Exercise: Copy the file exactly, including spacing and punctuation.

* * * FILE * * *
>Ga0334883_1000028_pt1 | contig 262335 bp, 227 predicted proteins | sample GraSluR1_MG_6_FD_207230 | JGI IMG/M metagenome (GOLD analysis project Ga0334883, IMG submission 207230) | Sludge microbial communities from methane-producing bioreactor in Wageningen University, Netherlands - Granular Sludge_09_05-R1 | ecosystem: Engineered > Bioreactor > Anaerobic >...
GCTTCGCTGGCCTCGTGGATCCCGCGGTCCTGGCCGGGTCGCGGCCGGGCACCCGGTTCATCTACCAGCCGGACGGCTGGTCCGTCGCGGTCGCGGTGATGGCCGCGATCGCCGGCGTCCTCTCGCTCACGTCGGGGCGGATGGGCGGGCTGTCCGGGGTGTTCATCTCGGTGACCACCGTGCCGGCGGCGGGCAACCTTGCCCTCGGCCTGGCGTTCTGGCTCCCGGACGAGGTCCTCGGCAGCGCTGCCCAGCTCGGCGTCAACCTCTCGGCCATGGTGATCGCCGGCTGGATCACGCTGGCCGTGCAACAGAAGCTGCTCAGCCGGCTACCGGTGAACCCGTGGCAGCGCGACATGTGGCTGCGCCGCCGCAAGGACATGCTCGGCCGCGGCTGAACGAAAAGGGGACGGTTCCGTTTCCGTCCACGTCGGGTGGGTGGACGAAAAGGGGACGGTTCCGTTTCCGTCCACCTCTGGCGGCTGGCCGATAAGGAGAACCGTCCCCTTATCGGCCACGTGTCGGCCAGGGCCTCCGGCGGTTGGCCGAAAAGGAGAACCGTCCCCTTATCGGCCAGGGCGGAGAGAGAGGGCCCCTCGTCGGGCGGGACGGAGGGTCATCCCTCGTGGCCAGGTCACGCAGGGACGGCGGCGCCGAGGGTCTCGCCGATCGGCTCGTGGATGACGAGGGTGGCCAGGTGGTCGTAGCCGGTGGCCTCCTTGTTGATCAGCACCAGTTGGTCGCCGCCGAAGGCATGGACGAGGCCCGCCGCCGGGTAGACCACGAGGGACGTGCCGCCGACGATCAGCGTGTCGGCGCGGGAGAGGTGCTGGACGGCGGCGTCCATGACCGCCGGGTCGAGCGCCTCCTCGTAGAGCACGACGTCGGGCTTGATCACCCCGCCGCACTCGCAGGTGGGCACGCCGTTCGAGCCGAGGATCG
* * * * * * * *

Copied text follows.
>Ga0334883_1000028_pt1 | contig 262335 bp, 227 predicted proteins | sample GraSluR1_MG_6_FD_207230 | JGI IMG/M metagenome (GOLD analysis project Ga0334883, IMG submission 207230) | Sludge microbial communities from methane-producing bioreactor in Wageningen University, Netherlands - Granular Sludge_09_05-R1 | ecosystem: Engineered > Bioreactor > Anaerobic >...
GCTTCGCTGGCCTCGTGGATCCCGCGGTCCTGGCCGGGTCGCGGCCGGGCACCCGGTTCATCTACCAGCCGGACGGCTGGTCCGTCGCGGTCGCGGTGATGGCCGCGATCGCCGGCGTCCTCTCGCTCACGTCGGGGCGGATGGGCGGGCTGTCCGGGGTGTTCATCTCGGTGACCACCGTGCCGGCGGCGGGCAACCTTGCCCTCGGCCTGGCGTTCTGGCTCCCGGACGAGGTCCTCGGCAGCGCTGCCCAGCTCGGCGTCAACCTCTCGGCCATGGTGATCGCCGGCTGGATCACGCTGGCCGTGCAACAGAAGCTGCTCAGCCGGCTACCGGTGAACCCGTGGCAGCGCGACATGTGGCTGCGCCGCCGCAAGGACATGCTCGGCCGCGGCTGAACGAAAAGGGGACGGTTCCGTTTCCGTCCACGTCGGGTGGGTGGACGAAAAGGGGACGGTTCCGTTTCCGTCCACCTCTGGCGGCTGGCCGATAAGGAGAACCGTCCCCTTATCGGCCACGTGTCGGCCAGGGCCTCCGGCGGTTGGCCGAAAAGGAGAACCGTCCCCTTATCGGCCAGGGCGGAGAGAGAGGGCCCCTCGTCGGGCGGGACGGAGGGTCATCCCTCGTGGCCAGGTCACGCAGGGACGGCGGCGCCGAGGGTCTCGCCGATCGGCTCGTGGATGACGAGGGTGGCCAGGTGGTCGTAGCCGGTGGCCTCCTTGTTGATCAGCACCAGTTGGTCGCCGCCGAAGGCATGGACGAGGCCCGCCGCCGGGTAGACCACGAGGGACGTGCCGCCGACGATCAGCGTGTCGGCGCGGGAGAGGTGCTGGACGGCGGCGTCCATGACCGCCGGGTCGAGCGCCTCCTCGTAGAGCACGACGTCGGGCTTGATCACCCCGCCGCACTCGCAGGTGGGCACGCCGTTCGAGCCGAGGATCG